According to myFICO, “For most people, one additional credit inquiry will take less than five points off their FICO scores.”
Five points aren’t that much in the grand scheme of things. The real danger comes when you formally apply for a lot of credit at the same time because then those points can start adding up. That’s more reason to collect prequalification offers from various lenders but then only apply for the best one.
As for the effect of taking on new debt, it’s a bit of a wash in this case. Your refinanced student loan will immediately be used to pay off your current student loan or loans. Therefore, your debt amount will remain the same.
Refinancing your student loans could be worth the hit to your credit score
As important as it is to understand refinancing and how student loans affect credit scores, it’s even more important to remember why you wanted to refinance your student loans in the first place.
Ultimately, refinancing student loans is all about getting a lower interest rate so you can pay your student loans off faster or achieve lower monthly payments. Either way, paying less in interest is far more beneficial than losing a few points on your credit score.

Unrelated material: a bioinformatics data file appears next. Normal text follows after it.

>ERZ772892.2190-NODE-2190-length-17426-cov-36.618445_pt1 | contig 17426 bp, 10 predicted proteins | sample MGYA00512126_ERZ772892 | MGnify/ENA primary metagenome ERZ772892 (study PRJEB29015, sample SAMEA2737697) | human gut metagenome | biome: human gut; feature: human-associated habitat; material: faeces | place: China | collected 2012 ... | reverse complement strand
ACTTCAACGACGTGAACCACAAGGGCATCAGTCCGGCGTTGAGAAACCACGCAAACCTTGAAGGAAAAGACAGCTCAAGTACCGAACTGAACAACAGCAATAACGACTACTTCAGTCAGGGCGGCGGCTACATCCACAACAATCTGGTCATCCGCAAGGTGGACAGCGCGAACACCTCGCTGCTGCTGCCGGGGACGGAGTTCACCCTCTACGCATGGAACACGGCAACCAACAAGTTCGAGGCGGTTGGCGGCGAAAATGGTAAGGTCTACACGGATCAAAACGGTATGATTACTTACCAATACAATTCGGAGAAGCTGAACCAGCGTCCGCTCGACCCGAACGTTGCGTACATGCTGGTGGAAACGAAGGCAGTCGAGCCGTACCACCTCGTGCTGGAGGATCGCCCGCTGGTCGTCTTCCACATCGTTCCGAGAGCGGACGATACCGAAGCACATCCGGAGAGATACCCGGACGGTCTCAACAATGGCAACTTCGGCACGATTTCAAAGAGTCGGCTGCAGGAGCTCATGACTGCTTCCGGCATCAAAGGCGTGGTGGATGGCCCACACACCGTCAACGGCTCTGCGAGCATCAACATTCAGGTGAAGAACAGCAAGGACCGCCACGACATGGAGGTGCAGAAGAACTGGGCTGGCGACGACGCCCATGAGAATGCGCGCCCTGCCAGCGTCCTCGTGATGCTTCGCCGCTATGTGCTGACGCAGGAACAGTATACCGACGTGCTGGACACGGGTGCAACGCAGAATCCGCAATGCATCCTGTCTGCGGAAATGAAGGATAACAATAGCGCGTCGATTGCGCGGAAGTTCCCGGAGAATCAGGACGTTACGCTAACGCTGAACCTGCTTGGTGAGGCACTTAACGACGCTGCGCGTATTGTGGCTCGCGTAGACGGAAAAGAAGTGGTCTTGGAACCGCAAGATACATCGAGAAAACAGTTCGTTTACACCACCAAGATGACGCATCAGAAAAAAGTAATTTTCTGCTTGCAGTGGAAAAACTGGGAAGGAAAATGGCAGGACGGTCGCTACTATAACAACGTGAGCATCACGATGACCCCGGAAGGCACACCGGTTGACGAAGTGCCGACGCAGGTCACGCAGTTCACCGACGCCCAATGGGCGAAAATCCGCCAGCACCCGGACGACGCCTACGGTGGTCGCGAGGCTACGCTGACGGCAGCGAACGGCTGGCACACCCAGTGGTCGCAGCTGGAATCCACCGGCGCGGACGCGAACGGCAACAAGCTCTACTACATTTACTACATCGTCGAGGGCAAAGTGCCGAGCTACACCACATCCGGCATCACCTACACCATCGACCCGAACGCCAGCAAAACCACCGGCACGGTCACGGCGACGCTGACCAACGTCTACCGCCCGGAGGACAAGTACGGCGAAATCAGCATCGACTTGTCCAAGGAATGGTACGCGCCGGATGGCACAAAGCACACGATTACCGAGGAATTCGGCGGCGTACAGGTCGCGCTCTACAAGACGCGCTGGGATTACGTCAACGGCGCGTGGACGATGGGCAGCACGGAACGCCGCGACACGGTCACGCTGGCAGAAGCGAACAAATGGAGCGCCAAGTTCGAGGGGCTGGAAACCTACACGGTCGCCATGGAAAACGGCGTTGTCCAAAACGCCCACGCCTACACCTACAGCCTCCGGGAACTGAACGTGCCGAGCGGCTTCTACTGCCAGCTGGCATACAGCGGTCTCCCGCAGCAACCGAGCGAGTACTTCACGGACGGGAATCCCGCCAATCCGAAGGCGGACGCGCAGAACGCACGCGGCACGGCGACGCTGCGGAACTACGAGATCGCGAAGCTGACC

It’s easy to get caught up in the race for the best credit score possible — just don’t let it lead you to decisions that are bad for your bottom line. Learn to balance the two for your best financial outcome.
Interested in refinancing student loans?Here are the top 6 lenders of 2018!
|Lender||Rates (APR)||Eligible Degrees|
|Get real rates from up to 4 Lenders at once
Check out the testimonials and our in-depth reviews!
|2.56% - 7.40%||Undergrad & Graduate||Visit SoFi|
|2.57% - 6.32%||Undergrad & Graduate||Visit Earnest|
|2.58% - 8.12%||Undergrad & Graduate||Visit Lendkey|
|2.80% - 7.02%||Undergrad & Graduate||Visit Laurel Road|
|2.54% - 6.65%||Undergrad & Graduate||Visit CommonBond|
|2.90% - 7.34%||Undergrad & Graduate||Visit Citizens|